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From: Roland Schwarz (roland.schwarz_at_[hidden])
Date: 2008-05-28 01:58:39

Neil Mayhew wrote:
> I think perhaps you've misunderstood the purpose of endian. The idea is
> to be able to define a structure like this:
> struct example_t
> {
> big8_t a;
> big24_t b;
> big32_t c;
> };
> example_t data;
> You read it from a file or a socket with read(fd, &data, sizeof(data))
> and then use data.a, data.b and data.c as if they were built-in integer
> types.
> Reading into a character buffer and then "mapping" a structure on top of
> it could be done with reinterpret_cast<example_t*>(buffer), although
> this is not the preferred approach.

I don't think I misunderstood the purpose. It is just that in my code I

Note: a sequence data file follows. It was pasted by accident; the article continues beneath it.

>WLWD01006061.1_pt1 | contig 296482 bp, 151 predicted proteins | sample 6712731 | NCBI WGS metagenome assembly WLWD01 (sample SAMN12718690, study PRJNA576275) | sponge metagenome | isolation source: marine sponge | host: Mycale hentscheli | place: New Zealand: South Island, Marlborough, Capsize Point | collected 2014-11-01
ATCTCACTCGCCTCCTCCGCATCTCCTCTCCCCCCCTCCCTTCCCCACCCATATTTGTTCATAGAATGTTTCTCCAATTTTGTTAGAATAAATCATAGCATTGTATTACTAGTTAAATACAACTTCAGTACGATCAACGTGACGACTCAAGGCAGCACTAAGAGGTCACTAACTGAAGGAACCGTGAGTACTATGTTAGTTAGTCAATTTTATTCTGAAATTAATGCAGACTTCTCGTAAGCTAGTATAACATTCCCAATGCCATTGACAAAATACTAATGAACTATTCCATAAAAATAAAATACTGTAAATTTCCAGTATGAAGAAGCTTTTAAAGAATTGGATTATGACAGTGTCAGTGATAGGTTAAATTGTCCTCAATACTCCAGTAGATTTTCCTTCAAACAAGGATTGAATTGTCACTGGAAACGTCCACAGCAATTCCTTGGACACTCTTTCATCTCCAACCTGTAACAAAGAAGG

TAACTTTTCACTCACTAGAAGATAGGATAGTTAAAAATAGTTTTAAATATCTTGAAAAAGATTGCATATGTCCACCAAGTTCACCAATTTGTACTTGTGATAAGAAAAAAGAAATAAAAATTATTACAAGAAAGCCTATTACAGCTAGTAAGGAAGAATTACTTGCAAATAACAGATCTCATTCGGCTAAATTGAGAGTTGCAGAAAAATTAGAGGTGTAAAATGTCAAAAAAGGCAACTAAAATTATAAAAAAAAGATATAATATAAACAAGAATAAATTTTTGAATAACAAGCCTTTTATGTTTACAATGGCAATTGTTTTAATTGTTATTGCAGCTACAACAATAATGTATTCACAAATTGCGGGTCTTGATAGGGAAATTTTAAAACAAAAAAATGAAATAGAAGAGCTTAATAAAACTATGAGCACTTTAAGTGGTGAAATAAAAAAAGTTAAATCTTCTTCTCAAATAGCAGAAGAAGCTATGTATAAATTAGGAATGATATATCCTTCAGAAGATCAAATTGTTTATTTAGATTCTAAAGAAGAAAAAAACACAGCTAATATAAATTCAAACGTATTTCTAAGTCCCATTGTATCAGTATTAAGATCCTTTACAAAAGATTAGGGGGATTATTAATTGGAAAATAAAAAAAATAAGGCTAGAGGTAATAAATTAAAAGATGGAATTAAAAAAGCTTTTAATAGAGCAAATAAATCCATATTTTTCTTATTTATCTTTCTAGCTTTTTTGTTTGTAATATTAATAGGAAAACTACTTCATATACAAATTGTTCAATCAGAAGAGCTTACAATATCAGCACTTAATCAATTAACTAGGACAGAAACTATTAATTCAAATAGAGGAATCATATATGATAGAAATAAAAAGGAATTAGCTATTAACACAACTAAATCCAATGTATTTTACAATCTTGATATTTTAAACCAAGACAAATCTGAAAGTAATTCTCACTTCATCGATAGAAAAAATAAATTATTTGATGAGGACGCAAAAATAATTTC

ended up exactly as you said:

I have buffer in terms of char, i.e. char buffer[]. This buffer is not
from stream, file or socket. It comes from a fifo in my application.
The I want to make use of the buffer as:

if (type == id_foo) {
        foo& f(*reinterpret_cast<foo*>(&buffer[0]));
        ... do something with foo ...


And I think this is not only ugly but also unnecessary, since foo
already might be expressed in terms of char[]. If not, e.g. because
foo is not made of unaligned data, I'd prefer a compiler error

Btw. read(&foo, sizeof(foo)) also will need to do an equivalent
of reinterpret cast internally. Doesn't it?

I just think that endian is a fairly general idea that should not
be limited to stream, file and socket.

Yes of course I always can do the reinterpret_cast, but if we can
do better, why shouldn't we?

An alternative I can think of would be to not make the bytes[]

  _  _  | Roland Schwarz
 |_)(_  | aka. speedsnail
 | \__) | mailto:roland.schwarz_at_[hidden]

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